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The Fight for International Students at US Universities

JUL 13, 2020 • 5 min read

With less than a month until most US colleges and universities begin instruction for the fall semester, the Trump administration alongside ICE (U.S. Immigration and Customs Enforcement) placed restrictions on international students studying in the United States. The new policy would ban international students from studying at colleges through online-only instruction this fall. This decision caused an immediate uproar in the education sphere as it forces students to expose themselves to public health risks or risk deportation. Many international students that are currently in the United States have opted out of flying back to their home countries due to the risk of international travel and possibly exposing their families to the virus and spreading the virus altogether. In addition, many international students hold jobs, internships, and volunteer positions here in the US; being forced to leave the country would in turn force these students to walk away from additional sources of education and/or income.

Just last Wednesday, Harvard and MIT announced that they would be taking legal action against the Trump administration. Harvard's president, Lawrence Bacow, believes the policy "came down without notice — its cruelty surpassed only by its recklessness.” President Bacow stated: "It appears that it was designed purposefully to place pressure on colleges and universities to open their on-campus classrooms for in-person instruction this fall, without regard to concerns for the health and safety of students, instructors, and others." This policy put in place by the Trump administration is devastating for international students at institutions like Harvard and MIT, among many, which have announced that the majority of instruction will be online this fall.

Shortly after Harvard and MIT announced the lawsuit, 17 US states (Colorado, Connecticut, Delaware, Illinois, Maryland, Massachusetts, Michigan, Minnesota, Nevada, New Jersey, New Mexico, Oregon, Pennsylvania, Rhode Island, Vermont, Virginia, and Wisconsin), as well as the District of Columbia, have sued to block the Trump administration from revoking visas and permits for international students whose colleges are exclusively online this coming semester or year. Massachusetts Attorney General Maura Healey and one of the leaders of the coalition of states suing the federal government stated, “the Trump administration didn’t even attempt to explain the basis for this senseless rule, which forces schools to choose between keeping their international students enrolled and protecting the health and safety of their campuses.” The state of California also filed its own lawsuit against the Trump administration for the same reason.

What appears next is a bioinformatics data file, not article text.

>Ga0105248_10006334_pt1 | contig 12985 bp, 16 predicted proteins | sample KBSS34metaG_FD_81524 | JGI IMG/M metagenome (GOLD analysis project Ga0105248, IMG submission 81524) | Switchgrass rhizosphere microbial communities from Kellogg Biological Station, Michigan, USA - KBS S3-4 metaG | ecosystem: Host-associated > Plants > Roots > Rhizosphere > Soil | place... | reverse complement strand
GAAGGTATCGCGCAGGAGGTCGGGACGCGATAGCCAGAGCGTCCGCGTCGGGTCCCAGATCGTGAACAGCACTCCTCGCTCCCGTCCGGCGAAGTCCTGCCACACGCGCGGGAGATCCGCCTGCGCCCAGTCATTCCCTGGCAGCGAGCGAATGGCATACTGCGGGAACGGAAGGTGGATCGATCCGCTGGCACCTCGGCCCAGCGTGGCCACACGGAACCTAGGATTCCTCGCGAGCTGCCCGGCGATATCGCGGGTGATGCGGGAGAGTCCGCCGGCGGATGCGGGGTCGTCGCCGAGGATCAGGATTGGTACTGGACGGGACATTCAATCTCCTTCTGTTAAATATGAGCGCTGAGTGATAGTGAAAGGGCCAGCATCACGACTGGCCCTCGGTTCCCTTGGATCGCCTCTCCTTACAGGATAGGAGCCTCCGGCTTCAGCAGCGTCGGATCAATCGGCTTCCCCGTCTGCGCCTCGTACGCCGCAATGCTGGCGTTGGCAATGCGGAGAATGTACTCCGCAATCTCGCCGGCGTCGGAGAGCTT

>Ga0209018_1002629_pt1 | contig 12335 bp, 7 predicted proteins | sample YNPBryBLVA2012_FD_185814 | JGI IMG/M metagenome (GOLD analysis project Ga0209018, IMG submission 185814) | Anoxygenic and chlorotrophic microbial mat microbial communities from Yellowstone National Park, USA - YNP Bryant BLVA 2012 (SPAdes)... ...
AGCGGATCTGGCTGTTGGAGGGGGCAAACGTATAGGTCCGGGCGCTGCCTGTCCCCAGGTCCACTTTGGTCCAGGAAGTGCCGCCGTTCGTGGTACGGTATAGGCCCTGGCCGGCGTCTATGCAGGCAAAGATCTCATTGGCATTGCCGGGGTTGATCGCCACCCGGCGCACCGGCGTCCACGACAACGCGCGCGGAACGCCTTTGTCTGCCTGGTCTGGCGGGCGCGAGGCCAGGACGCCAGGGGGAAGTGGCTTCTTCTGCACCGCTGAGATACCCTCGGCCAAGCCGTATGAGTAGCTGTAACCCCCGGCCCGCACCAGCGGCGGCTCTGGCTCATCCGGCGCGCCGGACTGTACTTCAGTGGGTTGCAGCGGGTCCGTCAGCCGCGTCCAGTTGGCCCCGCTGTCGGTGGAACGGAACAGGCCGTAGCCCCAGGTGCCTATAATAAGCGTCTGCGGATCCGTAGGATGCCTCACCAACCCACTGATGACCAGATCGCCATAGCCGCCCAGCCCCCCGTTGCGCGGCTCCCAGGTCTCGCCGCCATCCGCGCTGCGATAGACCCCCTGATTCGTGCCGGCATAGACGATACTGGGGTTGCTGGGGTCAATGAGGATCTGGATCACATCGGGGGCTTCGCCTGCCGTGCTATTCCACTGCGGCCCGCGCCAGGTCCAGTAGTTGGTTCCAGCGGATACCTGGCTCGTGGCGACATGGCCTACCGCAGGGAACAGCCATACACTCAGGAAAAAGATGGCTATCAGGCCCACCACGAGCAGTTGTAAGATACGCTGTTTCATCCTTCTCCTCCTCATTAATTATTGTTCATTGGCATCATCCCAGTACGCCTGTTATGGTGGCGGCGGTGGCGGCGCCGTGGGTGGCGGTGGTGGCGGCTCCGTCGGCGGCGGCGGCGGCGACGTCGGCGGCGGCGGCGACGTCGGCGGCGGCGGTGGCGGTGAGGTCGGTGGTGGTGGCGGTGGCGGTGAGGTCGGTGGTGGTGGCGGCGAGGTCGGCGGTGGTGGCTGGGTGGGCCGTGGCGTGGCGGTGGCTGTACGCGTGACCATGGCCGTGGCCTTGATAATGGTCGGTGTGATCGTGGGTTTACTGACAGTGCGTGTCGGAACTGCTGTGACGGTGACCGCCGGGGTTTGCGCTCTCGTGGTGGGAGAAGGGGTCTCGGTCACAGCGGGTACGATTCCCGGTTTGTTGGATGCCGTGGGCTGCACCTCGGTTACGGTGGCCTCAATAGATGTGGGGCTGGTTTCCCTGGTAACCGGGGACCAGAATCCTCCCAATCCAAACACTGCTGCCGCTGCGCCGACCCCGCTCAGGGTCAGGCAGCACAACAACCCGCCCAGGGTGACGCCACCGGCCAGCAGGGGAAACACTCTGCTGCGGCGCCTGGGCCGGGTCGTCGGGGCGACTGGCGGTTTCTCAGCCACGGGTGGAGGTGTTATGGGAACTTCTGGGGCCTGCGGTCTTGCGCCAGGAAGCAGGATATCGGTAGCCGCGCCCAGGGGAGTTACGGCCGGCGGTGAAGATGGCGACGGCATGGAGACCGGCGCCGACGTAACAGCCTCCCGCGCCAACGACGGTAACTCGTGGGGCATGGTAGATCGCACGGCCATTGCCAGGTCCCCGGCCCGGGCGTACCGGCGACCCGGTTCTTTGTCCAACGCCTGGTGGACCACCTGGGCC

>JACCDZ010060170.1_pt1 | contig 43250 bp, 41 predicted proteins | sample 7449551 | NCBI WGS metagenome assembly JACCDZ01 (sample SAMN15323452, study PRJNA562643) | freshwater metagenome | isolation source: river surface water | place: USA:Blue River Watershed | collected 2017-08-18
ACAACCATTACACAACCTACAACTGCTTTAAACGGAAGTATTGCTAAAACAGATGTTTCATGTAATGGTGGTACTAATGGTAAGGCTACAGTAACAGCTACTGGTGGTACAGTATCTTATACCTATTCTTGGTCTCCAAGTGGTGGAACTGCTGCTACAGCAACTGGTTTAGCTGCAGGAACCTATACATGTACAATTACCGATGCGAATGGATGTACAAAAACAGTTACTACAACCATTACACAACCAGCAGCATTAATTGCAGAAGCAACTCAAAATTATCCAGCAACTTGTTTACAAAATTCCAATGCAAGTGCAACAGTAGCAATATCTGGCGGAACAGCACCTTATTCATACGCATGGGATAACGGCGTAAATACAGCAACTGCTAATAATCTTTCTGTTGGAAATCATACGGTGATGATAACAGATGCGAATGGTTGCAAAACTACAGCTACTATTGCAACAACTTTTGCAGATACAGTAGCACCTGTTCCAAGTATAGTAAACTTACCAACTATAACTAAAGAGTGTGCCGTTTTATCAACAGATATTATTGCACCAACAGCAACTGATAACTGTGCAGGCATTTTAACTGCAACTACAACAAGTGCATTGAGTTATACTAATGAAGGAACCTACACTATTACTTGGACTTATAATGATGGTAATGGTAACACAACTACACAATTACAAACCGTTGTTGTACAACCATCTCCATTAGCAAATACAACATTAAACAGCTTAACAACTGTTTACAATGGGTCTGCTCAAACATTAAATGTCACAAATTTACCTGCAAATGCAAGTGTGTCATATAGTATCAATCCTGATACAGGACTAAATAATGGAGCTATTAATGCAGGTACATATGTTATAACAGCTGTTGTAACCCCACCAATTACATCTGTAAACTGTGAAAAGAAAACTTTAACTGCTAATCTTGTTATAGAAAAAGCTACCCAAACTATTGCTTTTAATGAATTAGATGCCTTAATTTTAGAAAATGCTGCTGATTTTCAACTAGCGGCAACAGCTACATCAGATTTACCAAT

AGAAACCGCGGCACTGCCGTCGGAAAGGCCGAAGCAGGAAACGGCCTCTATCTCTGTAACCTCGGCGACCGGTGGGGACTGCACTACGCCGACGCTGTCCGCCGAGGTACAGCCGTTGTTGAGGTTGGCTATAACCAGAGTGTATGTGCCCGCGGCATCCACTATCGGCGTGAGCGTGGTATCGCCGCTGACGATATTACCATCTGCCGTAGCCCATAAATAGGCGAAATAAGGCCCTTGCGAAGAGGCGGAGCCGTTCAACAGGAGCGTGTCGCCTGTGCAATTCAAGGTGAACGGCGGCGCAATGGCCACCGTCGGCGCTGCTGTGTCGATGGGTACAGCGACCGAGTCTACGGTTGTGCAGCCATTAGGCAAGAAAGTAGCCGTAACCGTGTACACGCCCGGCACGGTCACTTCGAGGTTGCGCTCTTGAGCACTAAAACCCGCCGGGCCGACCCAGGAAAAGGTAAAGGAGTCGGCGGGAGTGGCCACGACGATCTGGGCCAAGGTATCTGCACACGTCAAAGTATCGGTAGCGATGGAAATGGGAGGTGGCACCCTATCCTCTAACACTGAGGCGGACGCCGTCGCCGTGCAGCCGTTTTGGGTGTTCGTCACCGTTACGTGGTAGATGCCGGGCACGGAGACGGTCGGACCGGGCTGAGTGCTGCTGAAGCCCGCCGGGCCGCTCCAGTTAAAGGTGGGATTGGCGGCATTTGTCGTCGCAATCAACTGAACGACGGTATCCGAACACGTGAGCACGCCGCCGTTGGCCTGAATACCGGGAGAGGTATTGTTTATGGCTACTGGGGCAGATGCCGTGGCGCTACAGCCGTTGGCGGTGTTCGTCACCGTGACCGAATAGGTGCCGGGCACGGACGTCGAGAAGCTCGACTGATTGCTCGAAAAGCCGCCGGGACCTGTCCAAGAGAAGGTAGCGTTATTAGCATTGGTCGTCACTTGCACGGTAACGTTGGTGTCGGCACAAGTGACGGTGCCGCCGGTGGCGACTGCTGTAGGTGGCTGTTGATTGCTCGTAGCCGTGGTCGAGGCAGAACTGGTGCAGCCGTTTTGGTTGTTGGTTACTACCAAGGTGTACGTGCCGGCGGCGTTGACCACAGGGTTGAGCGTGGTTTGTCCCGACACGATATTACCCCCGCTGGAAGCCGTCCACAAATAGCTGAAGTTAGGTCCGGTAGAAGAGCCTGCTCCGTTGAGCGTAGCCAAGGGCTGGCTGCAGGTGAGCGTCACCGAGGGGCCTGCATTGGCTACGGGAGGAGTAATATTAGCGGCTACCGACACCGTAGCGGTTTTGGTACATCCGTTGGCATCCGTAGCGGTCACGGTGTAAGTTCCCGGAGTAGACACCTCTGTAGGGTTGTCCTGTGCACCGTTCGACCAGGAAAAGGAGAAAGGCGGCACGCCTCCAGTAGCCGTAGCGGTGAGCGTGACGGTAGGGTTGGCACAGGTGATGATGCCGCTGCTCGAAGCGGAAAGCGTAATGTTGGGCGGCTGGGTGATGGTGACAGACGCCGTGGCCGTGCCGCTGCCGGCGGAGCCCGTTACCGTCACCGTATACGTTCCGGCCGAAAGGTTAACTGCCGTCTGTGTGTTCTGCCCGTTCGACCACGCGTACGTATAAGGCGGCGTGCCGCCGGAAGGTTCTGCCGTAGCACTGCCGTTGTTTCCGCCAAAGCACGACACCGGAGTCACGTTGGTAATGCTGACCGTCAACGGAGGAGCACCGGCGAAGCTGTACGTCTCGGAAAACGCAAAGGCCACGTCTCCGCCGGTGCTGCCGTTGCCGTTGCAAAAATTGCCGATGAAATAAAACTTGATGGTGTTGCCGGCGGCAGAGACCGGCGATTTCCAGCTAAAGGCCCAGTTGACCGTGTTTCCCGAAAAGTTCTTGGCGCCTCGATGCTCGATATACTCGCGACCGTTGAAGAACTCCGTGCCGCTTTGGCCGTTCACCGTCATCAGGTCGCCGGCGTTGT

Since the 18 states and US Capitol have filed their lawsuits, more than 200 colleges/universities across the country have expressed their alliance with the states’ action against the administration. These 200+ schools have signed court briefs supporting in federal court in Boston. A judge is scheduled to hear the case in court tomorrow. If the judge decides not to suspend the rule, colleges will only have until Wednesday (approximately 24 hours) to notify ICE if they plan for instruction to be all online this fall.

The group of schools in support of this lawsuit includes all of the Ivy League and other top schools including Stanford and Duke. Together, these universities enroll more than 213,000 international students. The goal of these schools is to ask the court to block the new rule as soon as possible as it’s already deterred and prevented from international students entering the country. Just two days after the policy was announced, a student from DePaul university was prohibited from entering the US after arriving in San Francisco. In addition, a Harvard student from Belarus was turned away from boarding a flight to the US from Minsk last week.

If the judge decides tomorrow to uphold the policy, schools including Princeton University will likely reconsider their fall plans. As of right now, first-year Princeton students and juniors may live on campus this fall, and sophomores and seniors will live on campus during the spring semester. In just a matter of days, the future of US education may be changed entirely.

Update (July 14, 1:28 pm PDT) - A federal judge has announced that the Trump administration has retracted its policy that would bar international students who only take online courses from staying in the US.

Shannon F.

Written by

Shannon F.

Shannon completed her Bachelors at Franklin University Switzerland where she majored in Comparative Literary and Cultural Studies & minored in Social Justice and Sustainability. Shannon has a passion for learning new languages, environmental and social justice, and immersing herself in new cultures. Shannon has worked in higher education and now works as an Education Coordinator with Crimson. Shannon currently lives in Denver, Colorado, and enjoys reading, hiking, practicing yoga, and traveling.